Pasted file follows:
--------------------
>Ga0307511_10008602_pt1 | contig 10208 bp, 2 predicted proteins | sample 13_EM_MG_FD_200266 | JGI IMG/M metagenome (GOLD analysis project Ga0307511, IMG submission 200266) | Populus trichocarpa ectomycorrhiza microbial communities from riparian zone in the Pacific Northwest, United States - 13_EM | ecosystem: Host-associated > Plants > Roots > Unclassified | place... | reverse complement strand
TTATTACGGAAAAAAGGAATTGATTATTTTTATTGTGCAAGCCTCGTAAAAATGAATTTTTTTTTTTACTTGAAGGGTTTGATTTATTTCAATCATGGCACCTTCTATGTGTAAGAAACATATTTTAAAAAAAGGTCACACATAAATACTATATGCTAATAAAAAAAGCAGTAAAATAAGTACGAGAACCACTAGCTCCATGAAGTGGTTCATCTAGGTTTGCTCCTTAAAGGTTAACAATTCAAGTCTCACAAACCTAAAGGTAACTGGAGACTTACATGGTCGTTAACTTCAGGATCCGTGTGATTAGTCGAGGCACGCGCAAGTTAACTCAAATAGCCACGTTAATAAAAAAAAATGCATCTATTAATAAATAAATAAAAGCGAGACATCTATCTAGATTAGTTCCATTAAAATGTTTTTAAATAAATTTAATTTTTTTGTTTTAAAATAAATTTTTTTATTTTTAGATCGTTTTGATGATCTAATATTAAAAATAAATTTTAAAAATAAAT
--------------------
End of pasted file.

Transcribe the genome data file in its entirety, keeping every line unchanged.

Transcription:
>Ga0307511_10008602_pt1 | contig 10208 bp, 2 predicted proteins | sample 13_EM_MG_FD_200266 | JGI IMG/M metagenome (GOLD analysis project Ga0307511, IMG submission 200266) | Populus trichocarpa ectomycorrhiza microbial communities from riparian zone in the Pacific Northwest, United States - 13_EM | ecosystem: Host-associated > Plants > Roots > Unclassified | place... | reverse complement strand
TTATTACGGAAAAAAGGAATTGATTATTTTTATTGTGCAAGCCTCGTAAAAATGAATTTTTTTTTTTACTTGAAGGGTTTGATTTATTTCAATCATGGCACCTTCTATGTGTAAGAAACATATTTTAAAAAAAGGTCACACATAAATACTATATGCTAATAAAAAAAGCAGTAAAATAAGTACGAGAACCACTAGCTCCATGAAGTGGTTCATCTAGGTTTGCTCCTTAAAGGTTAACAATTCAAGTCTCACAAACCTAAAGGTAACTGGAGACTTACATGGTCGTTAACTTCAGGATCCGTGTGATTAGTCGAGGCACGCGCAAGTTAACTCAAATAGCCACGTTAATAAAAAAAAATGCATCTATTAATAAATAAATAAAAGCGAGACATCTATCTAGATTAGTTCCATTAAAATGTTTTTAAATAAATTTAATTTTTTTGTTTTAAAATAAATTTTTTTATTTTTAGATCGTTTTGATGATCTAATATTAAAAATAAATTTTAAAAATAAAT